Geneva. - At the annual conference of the International Corrections and Prisons Association, which is being held in Windhoek from 26 to 31 October, senior experts from around the globe and ICRC representatives are meeting to discuss some of the major challenges faced by penitentiary services.
Peter Maurer, president of the International Committee of the Red Cross (ICRC), who regularly visits prisons in many parts of the world, emphasized in his speech to the conference that prison authorities have to work in difficult circumstances with very limited human and financial resources and often with undertrained or overworked staff. "They frequently have to struggle to obtain the resources they need to carry out their duties. These difficulties can have a severe impact on the lives of millions of detainees," he said.
About 500 representatives of national authorities, prison agencies, the private sector, non-governmental organizations and academic institutions discussed a wide range of topics that included the improvement of working conditions for correctional officers, reforms to criminal justice systems and detainees' return to society.
"The needs of prisons and prisoners are never a priority. Governments rarely devote to them adequate financial and intellectual resources," said Mr Maurer. Prisons suffer from outdated or inappropriate buildings, but also from legislation, policies and criminal justice systems that are not fit for purpose. This failure undermines the human dignity of detainees, the rule of law and society as a whole. It can result in overburdened courts unable to meet the requirements of a fair trial, and in prison facilities where hygiene is inadequate, health care unavailable and safety impossible to maintain for staff and prisoners. "Such conditions are inconsistent with the human dignity of detainees and, it goes without saying, compromise their successful return to society."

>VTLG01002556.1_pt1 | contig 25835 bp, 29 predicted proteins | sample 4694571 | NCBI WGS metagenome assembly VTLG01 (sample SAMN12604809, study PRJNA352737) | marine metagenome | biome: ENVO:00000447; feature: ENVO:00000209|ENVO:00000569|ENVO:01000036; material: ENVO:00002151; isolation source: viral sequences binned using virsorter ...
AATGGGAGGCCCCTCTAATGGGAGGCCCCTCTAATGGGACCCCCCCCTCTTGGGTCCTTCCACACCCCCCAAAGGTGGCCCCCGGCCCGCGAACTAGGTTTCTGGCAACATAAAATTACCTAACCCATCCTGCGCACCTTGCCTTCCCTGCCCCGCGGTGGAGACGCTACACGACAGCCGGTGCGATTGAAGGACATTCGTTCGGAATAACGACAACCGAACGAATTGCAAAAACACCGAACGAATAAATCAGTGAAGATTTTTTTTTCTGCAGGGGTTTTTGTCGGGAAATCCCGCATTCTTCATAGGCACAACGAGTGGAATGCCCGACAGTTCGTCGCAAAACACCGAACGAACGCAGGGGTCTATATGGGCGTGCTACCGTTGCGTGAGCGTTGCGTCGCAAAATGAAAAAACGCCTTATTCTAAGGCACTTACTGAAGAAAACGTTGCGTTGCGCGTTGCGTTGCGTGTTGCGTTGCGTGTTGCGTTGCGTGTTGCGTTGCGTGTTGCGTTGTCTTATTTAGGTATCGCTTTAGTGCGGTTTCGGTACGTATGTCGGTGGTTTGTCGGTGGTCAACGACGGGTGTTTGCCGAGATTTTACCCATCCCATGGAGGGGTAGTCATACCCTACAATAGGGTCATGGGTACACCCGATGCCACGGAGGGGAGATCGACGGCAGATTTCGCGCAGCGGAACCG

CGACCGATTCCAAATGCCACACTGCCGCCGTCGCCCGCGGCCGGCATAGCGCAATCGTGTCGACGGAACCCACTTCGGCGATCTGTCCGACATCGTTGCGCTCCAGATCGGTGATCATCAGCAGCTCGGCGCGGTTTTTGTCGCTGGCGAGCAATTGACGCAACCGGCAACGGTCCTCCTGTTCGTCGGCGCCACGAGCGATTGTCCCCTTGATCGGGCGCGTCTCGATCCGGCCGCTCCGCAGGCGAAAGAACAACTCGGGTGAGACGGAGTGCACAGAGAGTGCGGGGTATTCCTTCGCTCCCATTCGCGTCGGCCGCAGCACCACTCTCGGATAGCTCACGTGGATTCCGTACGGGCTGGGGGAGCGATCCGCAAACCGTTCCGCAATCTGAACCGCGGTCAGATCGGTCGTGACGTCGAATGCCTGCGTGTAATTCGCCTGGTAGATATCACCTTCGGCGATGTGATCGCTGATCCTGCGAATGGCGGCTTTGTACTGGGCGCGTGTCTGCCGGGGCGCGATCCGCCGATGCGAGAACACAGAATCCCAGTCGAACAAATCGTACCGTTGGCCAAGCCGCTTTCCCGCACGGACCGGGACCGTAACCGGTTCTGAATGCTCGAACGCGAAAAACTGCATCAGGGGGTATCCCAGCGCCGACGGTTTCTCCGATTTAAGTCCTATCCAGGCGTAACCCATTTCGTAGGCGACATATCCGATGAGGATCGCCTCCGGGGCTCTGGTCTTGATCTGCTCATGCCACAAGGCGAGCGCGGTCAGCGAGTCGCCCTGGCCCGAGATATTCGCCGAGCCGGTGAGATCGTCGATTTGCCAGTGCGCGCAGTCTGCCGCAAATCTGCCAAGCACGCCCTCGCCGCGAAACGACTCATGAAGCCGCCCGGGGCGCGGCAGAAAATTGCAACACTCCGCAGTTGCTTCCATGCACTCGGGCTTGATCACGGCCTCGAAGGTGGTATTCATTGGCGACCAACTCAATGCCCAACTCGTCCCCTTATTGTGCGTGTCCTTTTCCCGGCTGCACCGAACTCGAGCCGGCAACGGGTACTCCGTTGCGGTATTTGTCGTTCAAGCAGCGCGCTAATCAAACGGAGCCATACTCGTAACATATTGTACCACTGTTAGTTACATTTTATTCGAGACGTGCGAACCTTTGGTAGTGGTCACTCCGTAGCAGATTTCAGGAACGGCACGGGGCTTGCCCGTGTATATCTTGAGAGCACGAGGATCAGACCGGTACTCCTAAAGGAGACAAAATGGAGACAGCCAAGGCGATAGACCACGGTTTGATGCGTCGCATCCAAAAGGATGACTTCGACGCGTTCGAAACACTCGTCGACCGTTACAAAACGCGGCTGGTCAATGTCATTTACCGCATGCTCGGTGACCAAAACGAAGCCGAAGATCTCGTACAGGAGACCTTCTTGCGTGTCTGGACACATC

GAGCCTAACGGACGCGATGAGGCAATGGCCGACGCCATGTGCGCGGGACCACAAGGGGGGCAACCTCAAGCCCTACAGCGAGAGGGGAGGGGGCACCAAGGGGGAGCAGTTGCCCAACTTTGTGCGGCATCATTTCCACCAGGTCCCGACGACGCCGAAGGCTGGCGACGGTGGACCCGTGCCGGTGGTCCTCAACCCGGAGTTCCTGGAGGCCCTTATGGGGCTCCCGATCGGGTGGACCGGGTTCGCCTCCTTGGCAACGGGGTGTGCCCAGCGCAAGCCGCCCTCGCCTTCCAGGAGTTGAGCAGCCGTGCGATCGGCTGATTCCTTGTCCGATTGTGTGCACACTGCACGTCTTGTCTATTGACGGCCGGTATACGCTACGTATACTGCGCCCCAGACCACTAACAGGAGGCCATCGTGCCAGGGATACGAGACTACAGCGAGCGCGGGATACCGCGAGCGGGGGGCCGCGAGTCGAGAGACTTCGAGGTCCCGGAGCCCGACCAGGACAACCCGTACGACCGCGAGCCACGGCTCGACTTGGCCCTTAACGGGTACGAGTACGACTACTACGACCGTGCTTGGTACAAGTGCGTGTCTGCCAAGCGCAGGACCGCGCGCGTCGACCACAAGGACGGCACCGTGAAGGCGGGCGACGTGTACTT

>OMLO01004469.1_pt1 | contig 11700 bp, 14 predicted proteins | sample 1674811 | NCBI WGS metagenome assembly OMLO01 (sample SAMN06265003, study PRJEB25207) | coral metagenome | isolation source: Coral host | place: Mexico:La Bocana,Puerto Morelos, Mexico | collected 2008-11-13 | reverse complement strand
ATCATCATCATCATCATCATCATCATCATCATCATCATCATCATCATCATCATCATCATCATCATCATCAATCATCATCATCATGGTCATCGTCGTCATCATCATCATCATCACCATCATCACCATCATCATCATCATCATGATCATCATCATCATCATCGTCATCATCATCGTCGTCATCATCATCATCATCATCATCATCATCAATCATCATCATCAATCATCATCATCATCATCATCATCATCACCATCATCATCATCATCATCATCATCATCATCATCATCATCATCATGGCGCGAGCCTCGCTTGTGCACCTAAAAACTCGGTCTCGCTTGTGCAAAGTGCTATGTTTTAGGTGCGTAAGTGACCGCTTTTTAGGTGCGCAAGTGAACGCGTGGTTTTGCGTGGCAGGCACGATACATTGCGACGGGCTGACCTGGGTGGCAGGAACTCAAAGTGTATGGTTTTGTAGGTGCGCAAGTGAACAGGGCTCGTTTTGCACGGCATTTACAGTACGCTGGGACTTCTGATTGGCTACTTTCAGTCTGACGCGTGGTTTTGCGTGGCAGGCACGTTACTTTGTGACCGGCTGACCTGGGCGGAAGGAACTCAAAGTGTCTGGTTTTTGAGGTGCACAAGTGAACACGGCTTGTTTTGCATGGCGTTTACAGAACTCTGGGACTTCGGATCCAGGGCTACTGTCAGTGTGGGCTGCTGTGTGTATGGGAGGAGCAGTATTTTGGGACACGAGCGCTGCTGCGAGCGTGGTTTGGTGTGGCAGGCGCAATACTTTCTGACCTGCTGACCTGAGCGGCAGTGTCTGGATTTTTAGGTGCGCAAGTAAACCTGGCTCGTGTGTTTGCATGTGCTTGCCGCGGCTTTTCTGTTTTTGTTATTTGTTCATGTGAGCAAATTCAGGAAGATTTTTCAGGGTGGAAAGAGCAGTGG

Mr Maurer also underlined the vital role played by close dialogue and effective cooperation between the ICRC and the detaining authorities in creating conditions which preserve the detainee’s sense of dignity. Both are called upon to work in the same environment, which is becoming more and more complex, and to address similar needs. "Cooperation should take place not only with prison services, as solutions are not always only in their hands, but also with other national bodies, indeed with all concerned."
Prison facilities designed to meet the needs of the inmates are solutions to some of the challenges faced today, as are alternatives to incarceration. The ICRC continues to be concerned about poor and sometimes dangerous practices in the area of prison construction. It offers planning support with the aim of making treatment and conditions the result of deliberate policy decisions and not merely of prison walls.
The ICRC, which visited some 750,000 detainees last year in about 100 countries, has a rich history of activities carried out in behalf of detainees and their families – and of cooperation with penitentiary services. Its ultimate goal has always been to ensure that the dignity of each individual detainee is preserved by supporting the authorities in their efforts to provide safety, healthful food, sanitation, medical care, access to justice and humane treatment.